Between 12 & 20:
The Urban Man:
Marc Porter Zasada
Upon Christian Homeschooling:
Dear Learning Success Coaches:
Victoria Kindle Hodson & Mariaemma Pelullo-Willis
Squelching Sibling Rivalry
by Michele Hastings
"The zit on your nose is so big itíd look like someone threw a pie in your face if you popped it!" chuckled Tymon to his younger brother. (Asher has white heads but rarely gets actual pimples, so this was just intended to rile him.)
Attempting to ignore him, Asher continued opening the can of tuna heíd hauled out of the cupboard for lunch. Refusing to be ignored, Ty continued to pester his little brother -- an all-too-typical event these days. WHAM! Unwilling to take any more verbal taunting Asher slammed into Tymon, knocking him into the kitchen hutch.
"Whoa, whoa, whoa!" I exclaimed, disturbed by Asherís violent reaction to his brotherís attempt at humor. "Well what am I supposed to do?" he yelled, tears welling up in his eyes. "Iím sick and tired of that kid constantly pestering me! All he does is follow me around, making my life miserable!" "Ignore him," I reprimanded. "That doesnít make him stop!" he wailed.
"Well, neither will slamming him into the wall!" I answered, glaring at him in frustration.
"Every time he bugs me I am going to hit him." He said. "Iím not putting up with it any more."
"Oh man," I breathed. I really did need to put a stop to Tymonís annoying habit of seeking negative attention and Asherís violent retaliation as of late. "Both of you are grounded from your lunchtime electronics." I stated. "These 15-minute groundings are obviously not making enough of an impact on you guys. Maybe we should make it a full day." I threatened.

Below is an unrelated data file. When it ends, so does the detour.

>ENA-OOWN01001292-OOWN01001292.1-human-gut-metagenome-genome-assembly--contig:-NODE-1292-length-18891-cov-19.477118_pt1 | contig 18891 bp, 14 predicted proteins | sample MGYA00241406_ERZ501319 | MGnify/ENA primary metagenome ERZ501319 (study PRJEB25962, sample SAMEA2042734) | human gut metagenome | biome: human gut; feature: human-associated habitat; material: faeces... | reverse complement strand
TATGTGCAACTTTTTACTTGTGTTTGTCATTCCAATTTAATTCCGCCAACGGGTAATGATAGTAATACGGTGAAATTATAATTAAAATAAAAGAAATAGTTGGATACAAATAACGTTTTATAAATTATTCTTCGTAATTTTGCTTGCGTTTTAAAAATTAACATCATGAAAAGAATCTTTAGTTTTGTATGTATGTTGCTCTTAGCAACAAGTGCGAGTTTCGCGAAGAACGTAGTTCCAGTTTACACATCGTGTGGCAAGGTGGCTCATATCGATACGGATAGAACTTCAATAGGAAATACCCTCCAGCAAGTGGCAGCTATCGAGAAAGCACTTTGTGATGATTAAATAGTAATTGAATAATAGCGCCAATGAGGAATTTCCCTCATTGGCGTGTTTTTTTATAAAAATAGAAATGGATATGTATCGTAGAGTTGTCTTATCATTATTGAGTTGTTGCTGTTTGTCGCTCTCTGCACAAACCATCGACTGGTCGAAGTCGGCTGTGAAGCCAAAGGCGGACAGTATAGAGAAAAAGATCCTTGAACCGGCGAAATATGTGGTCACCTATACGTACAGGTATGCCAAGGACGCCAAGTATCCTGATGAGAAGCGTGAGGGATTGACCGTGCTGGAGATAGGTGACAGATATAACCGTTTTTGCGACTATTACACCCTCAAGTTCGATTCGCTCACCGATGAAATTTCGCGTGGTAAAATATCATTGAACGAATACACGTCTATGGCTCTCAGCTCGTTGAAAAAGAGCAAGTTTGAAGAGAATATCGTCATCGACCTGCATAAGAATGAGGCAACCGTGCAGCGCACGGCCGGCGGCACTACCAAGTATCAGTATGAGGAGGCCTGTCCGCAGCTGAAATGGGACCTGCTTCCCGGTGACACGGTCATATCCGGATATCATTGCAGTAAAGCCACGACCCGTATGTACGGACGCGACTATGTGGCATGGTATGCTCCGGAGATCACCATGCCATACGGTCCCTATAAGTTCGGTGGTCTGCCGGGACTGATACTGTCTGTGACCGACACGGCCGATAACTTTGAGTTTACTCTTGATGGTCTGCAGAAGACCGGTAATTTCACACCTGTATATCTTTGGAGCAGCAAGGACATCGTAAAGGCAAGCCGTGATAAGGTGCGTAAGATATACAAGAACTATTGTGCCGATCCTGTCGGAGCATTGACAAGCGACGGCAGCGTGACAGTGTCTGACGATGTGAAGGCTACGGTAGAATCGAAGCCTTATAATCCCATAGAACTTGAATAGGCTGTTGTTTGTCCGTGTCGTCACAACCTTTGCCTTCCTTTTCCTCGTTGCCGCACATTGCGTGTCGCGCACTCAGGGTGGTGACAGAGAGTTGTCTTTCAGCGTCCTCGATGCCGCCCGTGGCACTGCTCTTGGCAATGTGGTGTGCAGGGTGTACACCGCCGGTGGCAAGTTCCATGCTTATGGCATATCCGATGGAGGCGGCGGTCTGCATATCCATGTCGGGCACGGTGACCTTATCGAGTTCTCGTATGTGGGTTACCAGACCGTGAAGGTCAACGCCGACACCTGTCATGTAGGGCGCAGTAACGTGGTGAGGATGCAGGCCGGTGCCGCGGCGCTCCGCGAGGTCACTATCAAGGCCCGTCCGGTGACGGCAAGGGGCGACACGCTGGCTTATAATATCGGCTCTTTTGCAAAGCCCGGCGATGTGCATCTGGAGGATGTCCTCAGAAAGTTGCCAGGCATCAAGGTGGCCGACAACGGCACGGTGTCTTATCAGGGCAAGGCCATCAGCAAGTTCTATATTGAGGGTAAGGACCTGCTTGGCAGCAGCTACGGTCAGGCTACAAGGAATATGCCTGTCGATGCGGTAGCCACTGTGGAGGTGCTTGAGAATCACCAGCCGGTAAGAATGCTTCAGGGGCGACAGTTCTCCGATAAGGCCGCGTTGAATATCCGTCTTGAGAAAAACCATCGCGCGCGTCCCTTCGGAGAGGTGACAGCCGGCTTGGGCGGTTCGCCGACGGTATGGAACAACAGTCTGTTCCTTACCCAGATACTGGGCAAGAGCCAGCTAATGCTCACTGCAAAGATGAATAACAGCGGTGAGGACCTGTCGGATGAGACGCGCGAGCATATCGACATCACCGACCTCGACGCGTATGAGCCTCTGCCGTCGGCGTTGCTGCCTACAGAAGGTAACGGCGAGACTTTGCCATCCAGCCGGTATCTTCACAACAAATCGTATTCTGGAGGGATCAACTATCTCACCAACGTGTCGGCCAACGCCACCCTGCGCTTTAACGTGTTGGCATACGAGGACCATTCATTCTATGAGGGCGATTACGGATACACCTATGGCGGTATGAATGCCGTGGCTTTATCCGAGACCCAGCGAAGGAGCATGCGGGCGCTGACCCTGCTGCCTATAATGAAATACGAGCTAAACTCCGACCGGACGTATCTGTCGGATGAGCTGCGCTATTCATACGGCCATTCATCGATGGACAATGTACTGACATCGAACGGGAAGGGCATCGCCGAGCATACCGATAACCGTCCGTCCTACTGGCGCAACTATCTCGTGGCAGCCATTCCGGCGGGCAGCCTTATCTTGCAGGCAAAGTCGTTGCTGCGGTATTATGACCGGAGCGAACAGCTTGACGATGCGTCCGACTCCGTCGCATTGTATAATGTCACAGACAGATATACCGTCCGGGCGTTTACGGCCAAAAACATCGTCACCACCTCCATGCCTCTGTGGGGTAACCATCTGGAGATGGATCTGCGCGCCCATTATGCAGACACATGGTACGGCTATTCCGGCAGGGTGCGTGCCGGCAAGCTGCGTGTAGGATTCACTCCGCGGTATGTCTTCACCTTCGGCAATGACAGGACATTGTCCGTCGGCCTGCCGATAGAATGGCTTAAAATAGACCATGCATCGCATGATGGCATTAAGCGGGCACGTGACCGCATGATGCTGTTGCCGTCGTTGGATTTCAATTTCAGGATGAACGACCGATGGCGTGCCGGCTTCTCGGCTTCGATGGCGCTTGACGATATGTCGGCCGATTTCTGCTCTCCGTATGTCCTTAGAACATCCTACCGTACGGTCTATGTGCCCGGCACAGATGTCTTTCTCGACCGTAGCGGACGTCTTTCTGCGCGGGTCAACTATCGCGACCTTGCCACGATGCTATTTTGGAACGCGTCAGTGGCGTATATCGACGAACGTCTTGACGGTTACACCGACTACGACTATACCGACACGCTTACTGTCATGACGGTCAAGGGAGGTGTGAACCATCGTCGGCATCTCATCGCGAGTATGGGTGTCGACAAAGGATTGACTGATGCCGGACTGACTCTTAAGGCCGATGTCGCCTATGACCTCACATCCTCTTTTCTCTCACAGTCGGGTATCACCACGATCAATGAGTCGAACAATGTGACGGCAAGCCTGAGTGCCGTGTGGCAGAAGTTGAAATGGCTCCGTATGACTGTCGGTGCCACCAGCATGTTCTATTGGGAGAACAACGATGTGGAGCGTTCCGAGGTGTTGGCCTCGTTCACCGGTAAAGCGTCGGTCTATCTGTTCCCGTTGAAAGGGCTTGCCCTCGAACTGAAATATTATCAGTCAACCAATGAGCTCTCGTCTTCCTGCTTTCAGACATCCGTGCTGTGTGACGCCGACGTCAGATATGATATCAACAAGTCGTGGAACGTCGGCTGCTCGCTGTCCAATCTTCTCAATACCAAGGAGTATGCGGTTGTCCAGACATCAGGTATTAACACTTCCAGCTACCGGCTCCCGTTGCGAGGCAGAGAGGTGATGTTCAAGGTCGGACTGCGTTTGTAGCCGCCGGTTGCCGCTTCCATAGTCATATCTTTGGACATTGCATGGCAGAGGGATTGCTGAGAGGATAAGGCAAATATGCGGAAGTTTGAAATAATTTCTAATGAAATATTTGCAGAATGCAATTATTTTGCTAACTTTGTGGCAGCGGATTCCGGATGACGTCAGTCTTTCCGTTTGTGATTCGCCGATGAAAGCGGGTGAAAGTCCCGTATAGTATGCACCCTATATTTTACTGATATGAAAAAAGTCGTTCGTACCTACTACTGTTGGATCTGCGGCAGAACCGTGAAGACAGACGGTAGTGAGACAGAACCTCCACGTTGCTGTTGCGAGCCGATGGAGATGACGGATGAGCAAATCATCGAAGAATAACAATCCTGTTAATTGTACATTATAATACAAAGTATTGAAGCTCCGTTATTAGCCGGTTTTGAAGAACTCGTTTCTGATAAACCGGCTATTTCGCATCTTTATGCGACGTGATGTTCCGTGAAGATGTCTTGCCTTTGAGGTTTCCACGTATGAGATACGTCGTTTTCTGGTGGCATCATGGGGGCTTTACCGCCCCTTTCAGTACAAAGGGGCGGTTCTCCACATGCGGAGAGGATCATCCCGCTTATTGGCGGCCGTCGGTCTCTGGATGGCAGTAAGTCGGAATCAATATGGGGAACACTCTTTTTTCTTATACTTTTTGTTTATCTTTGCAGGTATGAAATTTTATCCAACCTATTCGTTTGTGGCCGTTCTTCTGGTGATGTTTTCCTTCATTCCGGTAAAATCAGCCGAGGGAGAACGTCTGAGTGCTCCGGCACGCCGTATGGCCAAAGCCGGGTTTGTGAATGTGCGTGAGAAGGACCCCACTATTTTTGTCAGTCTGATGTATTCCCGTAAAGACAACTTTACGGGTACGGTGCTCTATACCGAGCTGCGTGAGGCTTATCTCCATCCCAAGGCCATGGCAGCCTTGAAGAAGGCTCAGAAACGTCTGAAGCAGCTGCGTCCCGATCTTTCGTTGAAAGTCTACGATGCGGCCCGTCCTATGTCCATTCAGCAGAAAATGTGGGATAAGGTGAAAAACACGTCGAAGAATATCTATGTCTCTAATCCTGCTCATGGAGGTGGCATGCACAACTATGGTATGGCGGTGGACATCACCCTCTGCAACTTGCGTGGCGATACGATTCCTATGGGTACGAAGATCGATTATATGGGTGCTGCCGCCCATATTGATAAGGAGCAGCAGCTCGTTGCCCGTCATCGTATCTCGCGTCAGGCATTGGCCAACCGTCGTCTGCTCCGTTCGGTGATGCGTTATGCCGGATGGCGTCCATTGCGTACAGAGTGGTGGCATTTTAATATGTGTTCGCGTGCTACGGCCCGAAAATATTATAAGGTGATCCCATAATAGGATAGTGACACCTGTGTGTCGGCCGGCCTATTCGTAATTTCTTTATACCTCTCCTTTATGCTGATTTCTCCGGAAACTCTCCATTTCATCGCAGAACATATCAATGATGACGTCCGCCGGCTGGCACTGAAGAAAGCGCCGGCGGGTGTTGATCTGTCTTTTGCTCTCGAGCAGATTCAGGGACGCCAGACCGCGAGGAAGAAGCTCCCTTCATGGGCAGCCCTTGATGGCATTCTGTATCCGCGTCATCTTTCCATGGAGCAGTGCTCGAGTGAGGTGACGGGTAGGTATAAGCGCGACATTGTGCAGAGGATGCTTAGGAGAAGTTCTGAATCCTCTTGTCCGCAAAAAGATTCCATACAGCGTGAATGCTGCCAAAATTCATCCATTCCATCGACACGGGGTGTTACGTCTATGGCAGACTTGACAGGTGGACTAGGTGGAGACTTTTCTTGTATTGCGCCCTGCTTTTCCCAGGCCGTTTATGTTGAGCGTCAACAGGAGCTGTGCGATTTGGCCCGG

"NO!" Tymon piped up. "One hour is enough." "You should make it a full day." Asher said. "Maybe that would make Tymon stop harassing me!"
Everyone was silent. "You really are giving your brother reason to hate you, Tymon. Are you proud of that fact?" I asked him seriously. "No." he replied meekly. "Well something has to change because I too have had enough! How often do I tell you that youíre exhausting me? How many times do I have to give you heck for purposely pestering people?" I sighed. "Youíre coming with me on my walk today Tymon. That way, Asher can get a little break and you can wear off some energy."
After Tymon gobbled down the grilled cheese sandwich he fixed for his lunch, we donned our winter apparel and stepped outside, leaving Asher with a reminder to not use the computer, T.V. or his gaming system. The sun shone, melting the heaps of snow piled on both sides of the road. I walked on the street and Ty ran across the street to scale the highest snow ridge he could find. We walked awhile that way, me quietly pondering our dilemma and Tymon climbing hills, rolling down the other side and flinging himself into the snow.